Cinematic scenes: Pol Solsona Studio’s identity for Cinemaissí reflects the festival’s vibrancy
Exhibiting and celebrating cinema from Latin America, Helsinki-based film festival Cinemaissí champions the underrepresented voices of Spanish and Portuguese-speaking countries; bringing to attention their filmmaking through screenings, panels, events and talks. Turning to Pol Solsona Studio for an identity to mirror the festival’s vibrant output, the Barcelona-based creative practice took the opportunity to use the visual languages associated with the industry and somewhat subvert their usage. As a result, the brand is cinematic and familiar, with recognisable graphic tropes, sizes and formats being implemented in a powerful, editorial display of type and contrast.
“One of the client’s aims was to elevate the festival’s image and create a more ‘premium’ look,” Solsona tells us, “to achieve this, we decided to incorporate gold as one of the key colours in the festival’s identity,” believing gold to not only embody a sense of prestige but also firmly establish a link with “traditional laurel wreaths” typically associated with movie accomplishments.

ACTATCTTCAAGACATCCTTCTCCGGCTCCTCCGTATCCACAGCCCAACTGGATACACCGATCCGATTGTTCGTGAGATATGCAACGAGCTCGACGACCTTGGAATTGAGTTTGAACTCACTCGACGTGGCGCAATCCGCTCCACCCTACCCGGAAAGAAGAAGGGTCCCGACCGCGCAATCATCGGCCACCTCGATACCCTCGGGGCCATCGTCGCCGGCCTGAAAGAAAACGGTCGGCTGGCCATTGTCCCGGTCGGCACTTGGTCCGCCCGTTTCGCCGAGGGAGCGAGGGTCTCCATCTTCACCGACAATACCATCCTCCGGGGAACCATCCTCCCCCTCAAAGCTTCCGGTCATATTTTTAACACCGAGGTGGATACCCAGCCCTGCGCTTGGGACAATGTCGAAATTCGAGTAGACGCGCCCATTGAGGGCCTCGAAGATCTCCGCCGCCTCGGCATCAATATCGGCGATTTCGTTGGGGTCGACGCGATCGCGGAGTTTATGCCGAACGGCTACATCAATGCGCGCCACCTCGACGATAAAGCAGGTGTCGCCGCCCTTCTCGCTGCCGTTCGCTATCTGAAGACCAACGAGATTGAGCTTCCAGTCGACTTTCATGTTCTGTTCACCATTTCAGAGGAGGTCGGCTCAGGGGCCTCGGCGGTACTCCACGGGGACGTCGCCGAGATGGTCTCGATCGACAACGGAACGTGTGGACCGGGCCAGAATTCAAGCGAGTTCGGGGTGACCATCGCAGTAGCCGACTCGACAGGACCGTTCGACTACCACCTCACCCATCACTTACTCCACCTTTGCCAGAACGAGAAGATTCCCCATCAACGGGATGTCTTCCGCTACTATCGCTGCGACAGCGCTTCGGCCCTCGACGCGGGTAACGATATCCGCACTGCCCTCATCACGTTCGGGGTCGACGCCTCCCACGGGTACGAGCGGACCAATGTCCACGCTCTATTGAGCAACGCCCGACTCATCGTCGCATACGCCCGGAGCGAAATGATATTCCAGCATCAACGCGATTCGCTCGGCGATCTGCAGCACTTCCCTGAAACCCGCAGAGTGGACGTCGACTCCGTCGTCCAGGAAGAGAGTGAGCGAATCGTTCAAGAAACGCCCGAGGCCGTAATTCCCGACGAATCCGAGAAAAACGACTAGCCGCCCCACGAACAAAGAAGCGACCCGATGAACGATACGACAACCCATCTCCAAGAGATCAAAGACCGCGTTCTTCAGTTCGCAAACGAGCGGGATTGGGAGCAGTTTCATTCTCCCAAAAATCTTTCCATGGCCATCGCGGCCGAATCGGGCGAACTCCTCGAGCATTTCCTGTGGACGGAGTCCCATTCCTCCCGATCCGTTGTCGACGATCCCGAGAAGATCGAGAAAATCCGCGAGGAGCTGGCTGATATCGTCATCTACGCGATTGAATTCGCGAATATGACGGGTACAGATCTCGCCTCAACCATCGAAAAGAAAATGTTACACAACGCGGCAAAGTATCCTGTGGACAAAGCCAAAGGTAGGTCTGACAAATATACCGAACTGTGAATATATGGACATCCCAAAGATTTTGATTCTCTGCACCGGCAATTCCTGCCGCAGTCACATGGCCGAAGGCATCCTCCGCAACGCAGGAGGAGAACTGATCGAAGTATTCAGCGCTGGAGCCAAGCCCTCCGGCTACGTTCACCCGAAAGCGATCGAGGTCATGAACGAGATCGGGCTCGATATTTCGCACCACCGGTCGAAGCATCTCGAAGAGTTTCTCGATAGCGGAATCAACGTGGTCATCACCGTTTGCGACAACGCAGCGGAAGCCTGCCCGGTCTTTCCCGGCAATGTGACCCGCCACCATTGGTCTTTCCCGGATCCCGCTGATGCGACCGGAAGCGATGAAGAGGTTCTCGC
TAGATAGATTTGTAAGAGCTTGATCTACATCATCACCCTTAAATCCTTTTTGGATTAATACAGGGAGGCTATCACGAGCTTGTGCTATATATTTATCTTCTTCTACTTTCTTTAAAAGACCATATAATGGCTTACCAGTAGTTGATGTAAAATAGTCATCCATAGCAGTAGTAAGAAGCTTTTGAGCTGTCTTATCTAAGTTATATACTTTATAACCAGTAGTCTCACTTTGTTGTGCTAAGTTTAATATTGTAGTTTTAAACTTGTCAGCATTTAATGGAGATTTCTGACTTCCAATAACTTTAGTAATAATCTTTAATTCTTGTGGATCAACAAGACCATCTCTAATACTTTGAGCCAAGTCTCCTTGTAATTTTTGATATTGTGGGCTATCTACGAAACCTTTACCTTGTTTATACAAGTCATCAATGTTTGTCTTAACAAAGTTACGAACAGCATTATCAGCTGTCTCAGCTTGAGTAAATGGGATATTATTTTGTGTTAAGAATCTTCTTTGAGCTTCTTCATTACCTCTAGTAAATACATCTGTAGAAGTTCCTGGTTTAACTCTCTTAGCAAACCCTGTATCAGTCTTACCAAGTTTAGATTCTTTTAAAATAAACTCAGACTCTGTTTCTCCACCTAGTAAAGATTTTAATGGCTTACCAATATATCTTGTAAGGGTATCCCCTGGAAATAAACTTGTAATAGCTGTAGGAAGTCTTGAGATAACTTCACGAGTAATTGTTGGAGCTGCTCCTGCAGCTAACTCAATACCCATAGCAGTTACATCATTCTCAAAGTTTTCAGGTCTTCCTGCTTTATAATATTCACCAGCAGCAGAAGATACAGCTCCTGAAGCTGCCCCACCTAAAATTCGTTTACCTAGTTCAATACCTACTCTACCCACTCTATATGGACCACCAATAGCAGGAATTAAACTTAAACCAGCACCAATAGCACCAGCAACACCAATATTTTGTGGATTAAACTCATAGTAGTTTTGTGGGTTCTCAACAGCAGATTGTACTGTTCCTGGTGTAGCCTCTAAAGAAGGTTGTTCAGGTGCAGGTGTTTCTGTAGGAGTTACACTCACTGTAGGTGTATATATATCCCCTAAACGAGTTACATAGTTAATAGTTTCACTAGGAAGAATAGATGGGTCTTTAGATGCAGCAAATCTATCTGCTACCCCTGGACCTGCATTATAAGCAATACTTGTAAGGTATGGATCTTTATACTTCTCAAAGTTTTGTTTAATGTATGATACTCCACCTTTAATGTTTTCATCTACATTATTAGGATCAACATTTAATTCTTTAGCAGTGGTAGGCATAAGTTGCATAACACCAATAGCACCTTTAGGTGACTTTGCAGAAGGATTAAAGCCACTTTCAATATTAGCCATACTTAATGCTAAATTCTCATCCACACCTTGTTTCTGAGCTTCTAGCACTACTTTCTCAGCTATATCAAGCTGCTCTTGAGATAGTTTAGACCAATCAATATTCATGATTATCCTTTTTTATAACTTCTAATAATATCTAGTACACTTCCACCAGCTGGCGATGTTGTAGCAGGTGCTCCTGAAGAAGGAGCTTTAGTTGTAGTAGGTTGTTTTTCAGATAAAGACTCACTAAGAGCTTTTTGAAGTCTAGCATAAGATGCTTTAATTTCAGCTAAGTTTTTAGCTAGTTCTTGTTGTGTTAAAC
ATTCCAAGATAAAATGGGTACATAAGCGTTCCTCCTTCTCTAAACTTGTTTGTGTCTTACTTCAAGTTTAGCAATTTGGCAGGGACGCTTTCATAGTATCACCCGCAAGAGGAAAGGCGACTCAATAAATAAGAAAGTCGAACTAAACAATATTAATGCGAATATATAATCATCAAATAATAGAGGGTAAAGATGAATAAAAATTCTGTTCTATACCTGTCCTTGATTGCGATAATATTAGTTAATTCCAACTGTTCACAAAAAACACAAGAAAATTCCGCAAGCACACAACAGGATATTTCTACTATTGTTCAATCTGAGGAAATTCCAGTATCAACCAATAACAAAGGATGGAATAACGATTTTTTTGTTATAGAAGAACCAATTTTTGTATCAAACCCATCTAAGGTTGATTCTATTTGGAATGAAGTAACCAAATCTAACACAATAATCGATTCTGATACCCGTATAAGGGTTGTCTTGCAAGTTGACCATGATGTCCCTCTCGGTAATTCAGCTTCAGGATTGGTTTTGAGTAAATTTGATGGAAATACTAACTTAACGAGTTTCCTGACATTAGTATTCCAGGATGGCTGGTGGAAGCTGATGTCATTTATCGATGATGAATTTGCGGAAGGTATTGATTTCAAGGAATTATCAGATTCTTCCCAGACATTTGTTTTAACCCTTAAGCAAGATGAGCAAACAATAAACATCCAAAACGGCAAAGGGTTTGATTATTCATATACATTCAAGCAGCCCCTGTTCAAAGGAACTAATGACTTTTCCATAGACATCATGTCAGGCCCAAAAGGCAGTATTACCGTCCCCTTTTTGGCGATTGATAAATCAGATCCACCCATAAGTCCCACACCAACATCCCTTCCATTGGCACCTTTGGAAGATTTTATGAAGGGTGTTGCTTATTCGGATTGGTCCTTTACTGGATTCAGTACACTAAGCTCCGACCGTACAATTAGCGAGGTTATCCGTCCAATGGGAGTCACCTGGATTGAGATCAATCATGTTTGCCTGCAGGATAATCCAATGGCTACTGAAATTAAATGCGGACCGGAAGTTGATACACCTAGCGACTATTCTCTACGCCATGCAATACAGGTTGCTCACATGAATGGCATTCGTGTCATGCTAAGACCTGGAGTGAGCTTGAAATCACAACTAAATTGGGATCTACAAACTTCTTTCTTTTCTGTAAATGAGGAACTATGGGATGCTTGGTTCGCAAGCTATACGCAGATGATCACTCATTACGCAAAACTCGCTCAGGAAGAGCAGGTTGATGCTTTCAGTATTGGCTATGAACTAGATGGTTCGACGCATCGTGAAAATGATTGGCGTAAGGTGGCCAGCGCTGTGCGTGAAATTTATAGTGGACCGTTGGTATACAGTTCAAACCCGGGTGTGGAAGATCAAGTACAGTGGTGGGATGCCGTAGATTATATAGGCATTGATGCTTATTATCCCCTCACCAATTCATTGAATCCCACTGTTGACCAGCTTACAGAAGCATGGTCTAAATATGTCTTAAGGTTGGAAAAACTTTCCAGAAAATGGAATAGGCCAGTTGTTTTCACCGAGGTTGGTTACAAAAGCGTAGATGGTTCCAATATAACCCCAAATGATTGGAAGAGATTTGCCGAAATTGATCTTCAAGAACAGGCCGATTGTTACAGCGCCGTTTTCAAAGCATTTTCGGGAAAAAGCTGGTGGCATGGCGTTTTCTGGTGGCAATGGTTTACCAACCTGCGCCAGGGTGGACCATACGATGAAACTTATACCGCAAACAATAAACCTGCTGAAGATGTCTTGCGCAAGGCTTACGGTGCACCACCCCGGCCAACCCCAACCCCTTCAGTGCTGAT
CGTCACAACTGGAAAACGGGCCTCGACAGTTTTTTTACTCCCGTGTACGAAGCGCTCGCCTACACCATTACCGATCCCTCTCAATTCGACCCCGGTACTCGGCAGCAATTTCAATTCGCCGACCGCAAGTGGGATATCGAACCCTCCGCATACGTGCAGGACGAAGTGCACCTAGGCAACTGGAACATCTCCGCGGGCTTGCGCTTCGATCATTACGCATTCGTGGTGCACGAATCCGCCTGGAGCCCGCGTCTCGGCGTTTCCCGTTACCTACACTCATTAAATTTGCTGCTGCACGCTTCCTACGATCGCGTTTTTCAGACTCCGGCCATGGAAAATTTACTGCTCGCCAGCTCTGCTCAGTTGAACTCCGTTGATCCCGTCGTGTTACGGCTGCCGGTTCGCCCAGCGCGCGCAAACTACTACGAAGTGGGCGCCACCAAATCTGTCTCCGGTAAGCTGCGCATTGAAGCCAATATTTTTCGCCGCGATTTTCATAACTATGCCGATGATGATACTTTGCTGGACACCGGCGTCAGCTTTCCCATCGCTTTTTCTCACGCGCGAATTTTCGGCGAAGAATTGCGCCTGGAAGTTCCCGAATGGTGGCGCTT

“Considering the festival’s unique context,” Solsona adds, recalling its Finnish locale and the atmospheric contrast the city has with vibrant Latin American cinema, “we recognised the need for playful and vivid contrasts,” subsequently introducing a bright, vivid pink to provoke “a straightforward visual punch” to the brand’s output. “Additionally, we introduced a third colour to the palette,” he remarks, manifesting in a light grey hue. “This choice was made to provide a sense of balance and tranquillity, helping to counterbalance the vibrancy of the other colours and create a harmonious overall composition.”
With Cinemaissí’s interplay of contrary colours cementing the basis of the brand, Solsona turned to Schick Toikka’s Lateral as one of the primary typefaces, harnessing its movie-star quality and practical condensed construction to playfully present all the event’s information as clearly as possible. He also opted for Playtype’s Berlingske Serif for the logomark, explaining, “we envision the logo to resemble a movie title on a movie poster,” whilst providing a distinctive ownable mark to last for years to come. “The concept behind the logo is to allow for variations in future festival editions,” Solsona concludes, “while maintaining the Lateral typeface and its treatment as the primary key element of the festival’s identity.”